Artichokes, on the other hand, in season between February and May, are extremely versatile and come in a tremendous variety of shapes and colors. Tiny delicate ones are well suited to being eaten raw in pinzimonio (a dip made with only olive oil and salt) or preserved sott'olio (canned in oil). As springtime progresses, here come the purplish green grapefruit-sized globe artichokes locally called mammole. They're suitable to being sauteed, stuffed, braised, fried and used in a variety of contorni side dishes, salads, pasta sauces, and lasagna fillings.


Tiramisù recipes can vary wildly.

Favorite dessert — Tiramisù: There's disagreement about the origins of this dessert, but it's certainly not native to Rome. Yet it's found huge acclaim in the capital. Housewives and nonnas make tiramisù on a massive scale. It's eaten for merenda and dessert nationwide, and served at posh dinners in single portion cups.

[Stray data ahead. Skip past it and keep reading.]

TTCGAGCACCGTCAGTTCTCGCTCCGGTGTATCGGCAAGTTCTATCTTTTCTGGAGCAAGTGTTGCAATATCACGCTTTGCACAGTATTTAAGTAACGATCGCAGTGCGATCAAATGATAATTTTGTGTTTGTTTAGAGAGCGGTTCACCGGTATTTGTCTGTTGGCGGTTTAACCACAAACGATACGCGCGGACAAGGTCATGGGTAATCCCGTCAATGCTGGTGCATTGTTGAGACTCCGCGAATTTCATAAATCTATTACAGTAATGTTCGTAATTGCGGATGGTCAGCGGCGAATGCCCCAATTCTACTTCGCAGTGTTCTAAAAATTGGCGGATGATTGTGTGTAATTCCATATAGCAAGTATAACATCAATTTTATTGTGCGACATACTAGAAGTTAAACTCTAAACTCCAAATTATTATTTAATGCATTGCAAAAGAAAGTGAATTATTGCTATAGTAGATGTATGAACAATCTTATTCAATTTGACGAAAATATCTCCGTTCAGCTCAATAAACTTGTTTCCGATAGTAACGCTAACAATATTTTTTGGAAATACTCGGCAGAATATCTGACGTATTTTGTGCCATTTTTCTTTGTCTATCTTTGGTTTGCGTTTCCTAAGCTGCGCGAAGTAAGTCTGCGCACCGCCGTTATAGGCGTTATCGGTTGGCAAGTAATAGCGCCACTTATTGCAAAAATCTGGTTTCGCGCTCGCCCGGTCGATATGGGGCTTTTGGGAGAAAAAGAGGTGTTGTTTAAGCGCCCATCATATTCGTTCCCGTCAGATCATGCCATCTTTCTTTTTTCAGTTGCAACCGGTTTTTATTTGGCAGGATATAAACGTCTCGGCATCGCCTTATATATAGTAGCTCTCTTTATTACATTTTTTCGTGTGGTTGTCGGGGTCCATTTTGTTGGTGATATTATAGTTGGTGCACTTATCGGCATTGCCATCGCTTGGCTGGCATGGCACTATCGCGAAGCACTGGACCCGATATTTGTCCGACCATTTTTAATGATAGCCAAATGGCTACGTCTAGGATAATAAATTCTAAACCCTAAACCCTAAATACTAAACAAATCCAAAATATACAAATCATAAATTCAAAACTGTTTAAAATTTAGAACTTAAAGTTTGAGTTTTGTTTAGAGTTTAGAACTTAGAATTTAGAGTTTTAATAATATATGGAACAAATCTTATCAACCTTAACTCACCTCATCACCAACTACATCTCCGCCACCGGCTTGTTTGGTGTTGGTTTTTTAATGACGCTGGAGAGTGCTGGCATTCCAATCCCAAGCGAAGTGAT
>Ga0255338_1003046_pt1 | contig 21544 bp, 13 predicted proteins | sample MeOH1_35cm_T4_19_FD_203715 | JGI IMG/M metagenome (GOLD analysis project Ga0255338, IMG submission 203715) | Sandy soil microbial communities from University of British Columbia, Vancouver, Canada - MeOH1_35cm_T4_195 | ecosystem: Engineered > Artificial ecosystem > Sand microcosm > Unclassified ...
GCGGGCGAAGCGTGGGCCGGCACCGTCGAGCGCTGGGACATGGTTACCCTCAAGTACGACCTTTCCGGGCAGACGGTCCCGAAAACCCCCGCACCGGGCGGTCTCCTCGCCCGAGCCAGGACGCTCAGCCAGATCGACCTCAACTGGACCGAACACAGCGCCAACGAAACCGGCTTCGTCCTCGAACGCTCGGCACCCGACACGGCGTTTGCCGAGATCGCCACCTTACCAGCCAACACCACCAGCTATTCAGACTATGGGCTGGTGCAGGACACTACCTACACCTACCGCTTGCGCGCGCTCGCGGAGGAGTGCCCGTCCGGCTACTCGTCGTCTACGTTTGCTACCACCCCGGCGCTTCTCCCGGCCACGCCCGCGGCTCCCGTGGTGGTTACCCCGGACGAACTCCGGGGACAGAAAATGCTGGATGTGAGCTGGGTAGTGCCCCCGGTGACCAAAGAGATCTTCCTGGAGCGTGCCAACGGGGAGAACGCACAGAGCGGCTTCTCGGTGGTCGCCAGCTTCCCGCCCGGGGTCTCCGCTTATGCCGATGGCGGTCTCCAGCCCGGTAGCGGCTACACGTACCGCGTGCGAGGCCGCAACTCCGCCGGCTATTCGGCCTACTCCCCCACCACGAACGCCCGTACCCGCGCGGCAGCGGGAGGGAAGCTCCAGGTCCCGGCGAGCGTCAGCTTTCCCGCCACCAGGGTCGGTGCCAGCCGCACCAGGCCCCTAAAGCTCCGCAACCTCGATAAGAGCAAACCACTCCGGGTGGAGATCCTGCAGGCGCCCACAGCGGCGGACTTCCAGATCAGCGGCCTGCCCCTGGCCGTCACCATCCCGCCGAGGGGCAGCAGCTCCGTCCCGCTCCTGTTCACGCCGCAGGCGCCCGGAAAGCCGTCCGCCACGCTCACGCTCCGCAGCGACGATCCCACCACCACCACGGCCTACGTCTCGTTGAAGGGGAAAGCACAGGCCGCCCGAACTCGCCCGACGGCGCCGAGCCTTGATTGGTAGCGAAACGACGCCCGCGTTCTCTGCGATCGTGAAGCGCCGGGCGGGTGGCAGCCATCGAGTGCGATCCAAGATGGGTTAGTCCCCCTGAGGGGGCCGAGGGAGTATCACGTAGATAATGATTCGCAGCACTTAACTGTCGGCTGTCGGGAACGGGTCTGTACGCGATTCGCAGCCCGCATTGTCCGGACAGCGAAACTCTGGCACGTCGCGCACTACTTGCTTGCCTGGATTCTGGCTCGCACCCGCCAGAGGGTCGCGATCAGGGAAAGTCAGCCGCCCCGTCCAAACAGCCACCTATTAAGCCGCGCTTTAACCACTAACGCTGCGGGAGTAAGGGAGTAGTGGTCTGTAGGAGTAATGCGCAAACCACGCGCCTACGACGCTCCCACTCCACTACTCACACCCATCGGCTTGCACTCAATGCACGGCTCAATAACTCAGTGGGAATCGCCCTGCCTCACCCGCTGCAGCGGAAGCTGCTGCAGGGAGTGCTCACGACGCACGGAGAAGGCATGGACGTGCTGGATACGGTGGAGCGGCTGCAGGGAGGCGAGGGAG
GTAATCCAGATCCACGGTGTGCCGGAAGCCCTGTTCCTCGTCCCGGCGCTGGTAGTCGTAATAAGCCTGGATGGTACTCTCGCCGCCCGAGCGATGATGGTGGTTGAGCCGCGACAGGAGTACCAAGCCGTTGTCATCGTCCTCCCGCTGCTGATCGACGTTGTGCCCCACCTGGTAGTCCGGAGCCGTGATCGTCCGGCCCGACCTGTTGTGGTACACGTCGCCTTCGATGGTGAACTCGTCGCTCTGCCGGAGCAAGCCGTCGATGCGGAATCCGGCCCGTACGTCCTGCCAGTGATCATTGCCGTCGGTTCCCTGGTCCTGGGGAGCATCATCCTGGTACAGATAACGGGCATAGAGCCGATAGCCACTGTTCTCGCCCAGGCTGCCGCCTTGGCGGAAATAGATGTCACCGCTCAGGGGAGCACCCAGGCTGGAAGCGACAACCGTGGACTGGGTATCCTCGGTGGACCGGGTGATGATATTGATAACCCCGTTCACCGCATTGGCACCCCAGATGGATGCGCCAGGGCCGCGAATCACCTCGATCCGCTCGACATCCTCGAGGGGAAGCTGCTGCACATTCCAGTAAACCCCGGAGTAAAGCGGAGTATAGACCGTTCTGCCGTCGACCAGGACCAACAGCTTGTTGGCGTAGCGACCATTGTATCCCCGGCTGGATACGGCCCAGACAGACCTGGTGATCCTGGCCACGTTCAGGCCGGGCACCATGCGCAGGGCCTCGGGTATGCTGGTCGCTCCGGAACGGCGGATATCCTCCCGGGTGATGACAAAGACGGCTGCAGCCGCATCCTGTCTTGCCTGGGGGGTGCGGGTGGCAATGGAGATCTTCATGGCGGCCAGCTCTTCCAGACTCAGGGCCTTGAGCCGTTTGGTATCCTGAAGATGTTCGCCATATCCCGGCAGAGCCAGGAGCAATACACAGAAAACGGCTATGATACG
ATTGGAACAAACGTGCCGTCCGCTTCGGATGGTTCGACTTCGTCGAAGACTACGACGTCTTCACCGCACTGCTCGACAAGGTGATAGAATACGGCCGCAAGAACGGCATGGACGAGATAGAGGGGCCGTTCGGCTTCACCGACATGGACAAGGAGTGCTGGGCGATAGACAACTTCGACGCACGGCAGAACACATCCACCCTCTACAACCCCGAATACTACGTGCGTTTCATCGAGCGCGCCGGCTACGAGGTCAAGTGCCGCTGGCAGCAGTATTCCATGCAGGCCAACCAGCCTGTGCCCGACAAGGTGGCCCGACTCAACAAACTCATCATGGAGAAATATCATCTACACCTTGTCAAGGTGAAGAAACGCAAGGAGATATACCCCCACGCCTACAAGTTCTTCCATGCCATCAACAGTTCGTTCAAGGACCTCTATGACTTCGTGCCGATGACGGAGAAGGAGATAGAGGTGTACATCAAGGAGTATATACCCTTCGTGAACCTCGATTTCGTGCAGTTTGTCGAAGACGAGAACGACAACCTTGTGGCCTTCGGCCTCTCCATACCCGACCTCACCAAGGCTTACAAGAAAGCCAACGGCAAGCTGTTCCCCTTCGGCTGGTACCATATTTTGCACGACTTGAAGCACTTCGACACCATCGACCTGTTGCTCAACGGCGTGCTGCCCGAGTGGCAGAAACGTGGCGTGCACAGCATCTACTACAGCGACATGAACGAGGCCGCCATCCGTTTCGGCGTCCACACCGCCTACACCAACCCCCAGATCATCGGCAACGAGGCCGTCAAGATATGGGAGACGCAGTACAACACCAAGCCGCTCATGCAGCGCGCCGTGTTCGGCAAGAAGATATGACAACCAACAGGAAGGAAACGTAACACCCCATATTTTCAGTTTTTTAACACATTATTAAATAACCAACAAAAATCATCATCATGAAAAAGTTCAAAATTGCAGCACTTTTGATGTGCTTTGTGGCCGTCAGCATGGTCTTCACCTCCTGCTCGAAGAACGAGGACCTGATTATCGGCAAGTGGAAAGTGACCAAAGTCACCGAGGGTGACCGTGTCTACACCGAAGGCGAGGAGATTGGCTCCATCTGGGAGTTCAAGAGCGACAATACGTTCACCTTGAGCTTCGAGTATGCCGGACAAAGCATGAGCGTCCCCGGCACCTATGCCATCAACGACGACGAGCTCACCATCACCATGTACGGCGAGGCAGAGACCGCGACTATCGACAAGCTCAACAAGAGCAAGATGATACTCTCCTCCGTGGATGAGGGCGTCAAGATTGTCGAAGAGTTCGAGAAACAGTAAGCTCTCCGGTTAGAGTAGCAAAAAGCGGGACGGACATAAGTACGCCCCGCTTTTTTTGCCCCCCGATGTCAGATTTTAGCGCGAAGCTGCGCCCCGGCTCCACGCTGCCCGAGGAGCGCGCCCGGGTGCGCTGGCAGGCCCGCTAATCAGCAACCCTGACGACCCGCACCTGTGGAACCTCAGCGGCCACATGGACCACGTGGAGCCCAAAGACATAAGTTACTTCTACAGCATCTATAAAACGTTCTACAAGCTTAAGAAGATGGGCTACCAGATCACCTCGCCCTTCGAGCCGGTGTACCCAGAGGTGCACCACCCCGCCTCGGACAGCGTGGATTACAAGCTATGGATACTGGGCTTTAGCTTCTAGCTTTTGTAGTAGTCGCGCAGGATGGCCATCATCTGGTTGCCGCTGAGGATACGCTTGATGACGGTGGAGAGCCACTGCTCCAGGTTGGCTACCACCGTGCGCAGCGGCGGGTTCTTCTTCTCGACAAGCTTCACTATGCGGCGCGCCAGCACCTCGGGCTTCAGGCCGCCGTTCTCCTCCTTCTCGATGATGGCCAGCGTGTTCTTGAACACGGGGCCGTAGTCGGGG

In Rome tiramisù has become somewhat of an obsession. There are chains of tiramisu shops that market various versions. There are even schools of thought regarding the espresso coffee-soaked biscuit of choice that goes into tiramisù's base layer. Some stay classic and opt for absorbent ladyfingers. Others experiment with Pavesini, a commercially manufactured eggy sponge biscuit. Some extravagant patissiers have been known to bake special buttery crumbles just to support creamy nature of tiramisù. Where's my spoon?

Print | Email | | | 1

IN PROVINCIA

Letizia Mattiacci

Love cake

A medieval creation, Ciaramicola is rustic cake that conceals Umbria's red-hot heart.

American the beautiful

An escape from Umbria dishes up a wonderfully memorable culinary road-trip.


IN CUCINA

Eleonora Baldwin

Rethinking courses

Italians are no longer eating the kinds of massive meals guidebooks suggest. Now, mixing and matching rule.

Fishing for compliments

In a country where pasta tends to get the most face-time, it's seafood that counts the most.